On the other hand, the backup process sends updated data on a regular basis while keeping the file version history. So even if you get infected data backed up, you will be able to recover it using older backups. The key difference between sync and backup processes is in a version history availability. For most sync solutions you won’t find one, while it is basic for backup products.

Let’s imagine that your PC got infected with Ransomware. Looks like nothing happens, but your files are getting encrypted in the background. When the virus shows its face with “give me some money” screen, it will be too late: all changes were immediately transferred to the cloud by your favorite Drive app.

dangers-of-cloud-sync-regarding-ransomware

So now you have to find the way to get the data back, except for the cases when your cloud sync service keeps file history with multiple versions. To be honest, not many services offer this feature for a reasonable price.

What Should You Do With Ransomware

For better understanding, let’s check a typical backup scenario that can avoid data blocking. As example software we use CloudBerry Backup Desktop.

Imagine a small company with a dozen of users storing the data mainly on their laptops. To protect them from a data corruption, we should do the following:

  1. Use CloudBerry Backup Desktop on all important PCs.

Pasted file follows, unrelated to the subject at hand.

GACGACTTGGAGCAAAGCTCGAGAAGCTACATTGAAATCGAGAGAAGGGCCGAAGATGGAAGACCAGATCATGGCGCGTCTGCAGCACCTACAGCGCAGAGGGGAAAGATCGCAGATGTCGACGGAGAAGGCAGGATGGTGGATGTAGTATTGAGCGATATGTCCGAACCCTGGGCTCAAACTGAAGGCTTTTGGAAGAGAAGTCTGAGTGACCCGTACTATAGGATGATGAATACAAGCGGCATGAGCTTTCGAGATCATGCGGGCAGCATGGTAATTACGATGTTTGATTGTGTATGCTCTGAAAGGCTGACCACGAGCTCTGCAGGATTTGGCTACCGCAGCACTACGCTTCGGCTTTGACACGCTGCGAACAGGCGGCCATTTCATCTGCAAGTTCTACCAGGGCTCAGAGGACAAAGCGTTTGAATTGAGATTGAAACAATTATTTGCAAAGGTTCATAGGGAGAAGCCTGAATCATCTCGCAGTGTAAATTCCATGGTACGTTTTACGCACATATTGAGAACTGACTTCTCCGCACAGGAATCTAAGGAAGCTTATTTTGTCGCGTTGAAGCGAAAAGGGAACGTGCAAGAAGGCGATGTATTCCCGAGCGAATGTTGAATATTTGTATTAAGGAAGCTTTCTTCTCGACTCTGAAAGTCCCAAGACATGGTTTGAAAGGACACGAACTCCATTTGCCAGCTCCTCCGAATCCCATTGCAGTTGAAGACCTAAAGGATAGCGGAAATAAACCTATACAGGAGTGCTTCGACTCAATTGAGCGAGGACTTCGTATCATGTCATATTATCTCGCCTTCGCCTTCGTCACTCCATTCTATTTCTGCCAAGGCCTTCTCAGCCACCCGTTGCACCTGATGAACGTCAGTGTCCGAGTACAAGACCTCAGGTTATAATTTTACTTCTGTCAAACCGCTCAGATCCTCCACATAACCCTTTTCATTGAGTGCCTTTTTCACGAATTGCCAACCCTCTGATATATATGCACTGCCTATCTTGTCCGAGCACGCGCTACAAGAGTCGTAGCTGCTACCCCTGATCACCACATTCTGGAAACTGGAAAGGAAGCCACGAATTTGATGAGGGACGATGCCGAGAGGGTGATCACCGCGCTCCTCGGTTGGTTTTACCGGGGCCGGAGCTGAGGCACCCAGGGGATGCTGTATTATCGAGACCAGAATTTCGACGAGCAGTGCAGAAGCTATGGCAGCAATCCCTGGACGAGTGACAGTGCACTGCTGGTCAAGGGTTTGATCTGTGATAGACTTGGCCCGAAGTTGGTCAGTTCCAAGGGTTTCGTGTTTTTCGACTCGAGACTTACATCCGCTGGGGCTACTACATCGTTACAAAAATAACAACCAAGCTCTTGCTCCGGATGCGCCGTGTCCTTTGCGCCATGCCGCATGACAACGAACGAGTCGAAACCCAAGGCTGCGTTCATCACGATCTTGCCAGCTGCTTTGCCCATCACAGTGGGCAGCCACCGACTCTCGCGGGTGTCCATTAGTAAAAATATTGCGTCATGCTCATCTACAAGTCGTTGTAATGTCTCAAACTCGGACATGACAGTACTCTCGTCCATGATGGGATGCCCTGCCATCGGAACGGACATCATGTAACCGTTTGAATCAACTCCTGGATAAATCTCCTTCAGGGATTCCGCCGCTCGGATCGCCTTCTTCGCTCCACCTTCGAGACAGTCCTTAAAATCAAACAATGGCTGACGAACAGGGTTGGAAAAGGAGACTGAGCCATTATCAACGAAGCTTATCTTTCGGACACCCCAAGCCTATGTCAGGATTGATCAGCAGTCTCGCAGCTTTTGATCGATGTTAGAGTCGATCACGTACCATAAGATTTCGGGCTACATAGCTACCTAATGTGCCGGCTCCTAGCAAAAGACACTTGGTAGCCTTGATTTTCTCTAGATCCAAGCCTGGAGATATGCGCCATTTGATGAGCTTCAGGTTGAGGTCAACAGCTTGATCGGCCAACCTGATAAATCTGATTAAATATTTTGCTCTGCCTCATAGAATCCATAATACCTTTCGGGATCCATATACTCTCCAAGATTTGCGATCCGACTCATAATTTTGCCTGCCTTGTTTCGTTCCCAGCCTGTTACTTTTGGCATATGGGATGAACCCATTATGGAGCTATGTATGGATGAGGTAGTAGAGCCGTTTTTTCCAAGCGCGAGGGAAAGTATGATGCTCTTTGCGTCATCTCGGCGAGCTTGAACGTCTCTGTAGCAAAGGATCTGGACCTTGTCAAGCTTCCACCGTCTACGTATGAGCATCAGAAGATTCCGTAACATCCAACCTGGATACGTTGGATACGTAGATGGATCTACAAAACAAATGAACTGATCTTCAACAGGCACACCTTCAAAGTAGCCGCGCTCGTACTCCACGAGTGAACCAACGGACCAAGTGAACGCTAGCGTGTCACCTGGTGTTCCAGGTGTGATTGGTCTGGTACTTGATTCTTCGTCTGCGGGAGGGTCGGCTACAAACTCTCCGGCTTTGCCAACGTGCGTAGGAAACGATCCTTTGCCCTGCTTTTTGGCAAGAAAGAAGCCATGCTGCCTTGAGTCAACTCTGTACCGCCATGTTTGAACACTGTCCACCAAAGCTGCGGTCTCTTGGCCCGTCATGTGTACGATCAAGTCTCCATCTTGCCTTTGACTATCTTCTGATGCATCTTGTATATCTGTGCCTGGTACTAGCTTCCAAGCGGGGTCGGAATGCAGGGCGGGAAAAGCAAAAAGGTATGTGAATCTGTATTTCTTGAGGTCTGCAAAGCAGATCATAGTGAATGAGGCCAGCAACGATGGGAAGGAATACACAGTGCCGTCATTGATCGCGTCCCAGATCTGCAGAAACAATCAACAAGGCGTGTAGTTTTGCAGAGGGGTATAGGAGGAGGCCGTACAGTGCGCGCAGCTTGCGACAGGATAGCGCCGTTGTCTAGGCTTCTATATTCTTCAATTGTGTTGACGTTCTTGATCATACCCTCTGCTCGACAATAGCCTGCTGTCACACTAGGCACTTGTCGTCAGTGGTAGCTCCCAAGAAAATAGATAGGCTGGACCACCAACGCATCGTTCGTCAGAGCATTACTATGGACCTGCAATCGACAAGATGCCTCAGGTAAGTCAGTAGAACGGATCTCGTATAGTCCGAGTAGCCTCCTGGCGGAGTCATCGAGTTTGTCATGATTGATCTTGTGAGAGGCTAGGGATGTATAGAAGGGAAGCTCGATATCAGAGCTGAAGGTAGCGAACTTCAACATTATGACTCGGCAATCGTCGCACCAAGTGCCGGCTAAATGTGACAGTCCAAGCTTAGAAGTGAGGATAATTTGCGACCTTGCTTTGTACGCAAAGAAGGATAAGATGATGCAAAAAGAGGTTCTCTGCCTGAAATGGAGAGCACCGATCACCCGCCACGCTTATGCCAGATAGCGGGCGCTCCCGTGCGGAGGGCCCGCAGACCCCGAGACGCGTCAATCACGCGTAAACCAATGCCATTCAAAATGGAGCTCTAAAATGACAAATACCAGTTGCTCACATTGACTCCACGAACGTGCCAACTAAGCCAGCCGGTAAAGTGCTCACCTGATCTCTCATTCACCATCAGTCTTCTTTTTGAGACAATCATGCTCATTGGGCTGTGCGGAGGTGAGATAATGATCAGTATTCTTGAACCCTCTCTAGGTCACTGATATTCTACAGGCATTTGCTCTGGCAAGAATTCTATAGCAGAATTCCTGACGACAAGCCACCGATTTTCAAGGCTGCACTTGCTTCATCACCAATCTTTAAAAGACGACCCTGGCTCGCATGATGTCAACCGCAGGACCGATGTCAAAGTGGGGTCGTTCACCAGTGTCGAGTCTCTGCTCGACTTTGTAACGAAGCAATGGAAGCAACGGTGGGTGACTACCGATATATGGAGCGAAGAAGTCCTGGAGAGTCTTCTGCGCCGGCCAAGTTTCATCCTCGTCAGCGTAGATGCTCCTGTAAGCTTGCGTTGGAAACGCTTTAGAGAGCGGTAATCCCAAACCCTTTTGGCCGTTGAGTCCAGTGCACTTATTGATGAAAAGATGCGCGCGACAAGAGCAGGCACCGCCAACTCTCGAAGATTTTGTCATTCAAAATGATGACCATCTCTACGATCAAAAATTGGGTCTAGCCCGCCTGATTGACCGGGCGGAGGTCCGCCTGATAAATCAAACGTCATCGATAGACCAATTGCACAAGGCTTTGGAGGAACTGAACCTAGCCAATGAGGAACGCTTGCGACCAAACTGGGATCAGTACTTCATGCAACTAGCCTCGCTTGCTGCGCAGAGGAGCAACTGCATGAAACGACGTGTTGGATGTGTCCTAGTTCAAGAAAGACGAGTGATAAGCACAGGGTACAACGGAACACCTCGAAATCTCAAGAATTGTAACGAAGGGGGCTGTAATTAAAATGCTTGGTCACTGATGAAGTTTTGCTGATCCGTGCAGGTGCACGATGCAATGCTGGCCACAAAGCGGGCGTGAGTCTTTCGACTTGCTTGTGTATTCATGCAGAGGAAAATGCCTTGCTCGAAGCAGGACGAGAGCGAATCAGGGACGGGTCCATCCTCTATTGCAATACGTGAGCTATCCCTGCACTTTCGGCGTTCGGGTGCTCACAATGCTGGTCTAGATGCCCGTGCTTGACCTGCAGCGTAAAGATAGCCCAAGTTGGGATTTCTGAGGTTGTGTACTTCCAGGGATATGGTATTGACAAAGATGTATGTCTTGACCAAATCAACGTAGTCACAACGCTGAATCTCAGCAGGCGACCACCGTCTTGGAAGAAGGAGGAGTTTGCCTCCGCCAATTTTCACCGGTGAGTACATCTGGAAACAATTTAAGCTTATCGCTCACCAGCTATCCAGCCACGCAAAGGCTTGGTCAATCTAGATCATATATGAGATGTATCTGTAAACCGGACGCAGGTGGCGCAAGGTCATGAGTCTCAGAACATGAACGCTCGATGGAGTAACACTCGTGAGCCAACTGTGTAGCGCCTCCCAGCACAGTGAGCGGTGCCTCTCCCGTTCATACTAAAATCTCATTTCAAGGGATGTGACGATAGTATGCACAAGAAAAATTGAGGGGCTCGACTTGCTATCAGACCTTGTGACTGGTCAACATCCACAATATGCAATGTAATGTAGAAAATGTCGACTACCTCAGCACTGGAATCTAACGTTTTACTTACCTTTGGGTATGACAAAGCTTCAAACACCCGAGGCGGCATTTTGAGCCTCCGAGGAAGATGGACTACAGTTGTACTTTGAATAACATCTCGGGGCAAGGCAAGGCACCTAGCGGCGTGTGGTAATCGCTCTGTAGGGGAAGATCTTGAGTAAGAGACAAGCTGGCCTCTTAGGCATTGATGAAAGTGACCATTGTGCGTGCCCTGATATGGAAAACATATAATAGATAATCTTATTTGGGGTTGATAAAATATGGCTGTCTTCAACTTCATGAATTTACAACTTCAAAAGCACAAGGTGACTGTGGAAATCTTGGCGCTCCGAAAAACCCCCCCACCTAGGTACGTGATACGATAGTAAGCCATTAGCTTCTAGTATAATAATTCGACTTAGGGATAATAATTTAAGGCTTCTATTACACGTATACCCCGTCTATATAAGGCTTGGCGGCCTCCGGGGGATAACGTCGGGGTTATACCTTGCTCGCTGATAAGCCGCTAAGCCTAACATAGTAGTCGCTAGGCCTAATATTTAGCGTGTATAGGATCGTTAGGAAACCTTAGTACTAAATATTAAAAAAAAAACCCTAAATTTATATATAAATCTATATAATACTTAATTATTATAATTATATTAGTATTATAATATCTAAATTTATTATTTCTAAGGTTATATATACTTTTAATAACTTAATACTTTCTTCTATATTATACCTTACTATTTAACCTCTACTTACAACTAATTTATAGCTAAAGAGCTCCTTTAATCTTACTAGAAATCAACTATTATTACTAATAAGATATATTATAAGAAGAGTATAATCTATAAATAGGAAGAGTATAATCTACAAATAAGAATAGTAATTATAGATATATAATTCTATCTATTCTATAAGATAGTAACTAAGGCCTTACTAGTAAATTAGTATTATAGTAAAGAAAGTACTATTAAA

2. Setup the backup software to do daily backups with transferring to the cloud storage. It is better to do a backup as often as possible, but you should always keep in mind performance and price impacts.
  3. Set the CloudBerry clients to store at least 7 file versions in the cloud. Of course you can decrease\increase this number, but remember that the user could not find out the corruption in the same day.

Let’s summarize the above mentioned ideas to a simple “best practice”:Now we have an everyday “snapshot” of the company data in the cloud and users can restore the necessary files in any case. Even if their computers got infected with Ransomware.

  • Always do a separate data backup even if your files are synced to the cloud automatically.
  • Enable file version history in your cloud storage. It could be an additional barrier against data loss. If your cloud drive service doesn’t offer one – use a backup tool with data versioning.
  • Do at least one backup daily and store a few backup versions to handle with any kind of corruption.
  • Store backups on external drive — it will help in case of PC-related issues. The best option is to keep backups in the cloud storage, which has a great reliability and is accessible anywhere.

Conclusion

The Ransomware is like a typical hardware issue — you immediately lose access to the crucial data. So the ways of avoiding it are the same. If you do regular backups with multiple versions and use cloud storage services, you will always be able to get the data back.

Don’t hesitate to share your thoughts with us using the comment section below or Cloudberry’s support forums, and for more from CloudBerry Lab, visit www.cloudberrylab.com, or visit their blog.

 

Lauren Cooke
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Lauren Cooke

Editor at Solutions Review
Lauren enjoys researching the latest in cloud computing, investigating the unique ways that users are leveraging technology to better businesses.
Lauren Cooke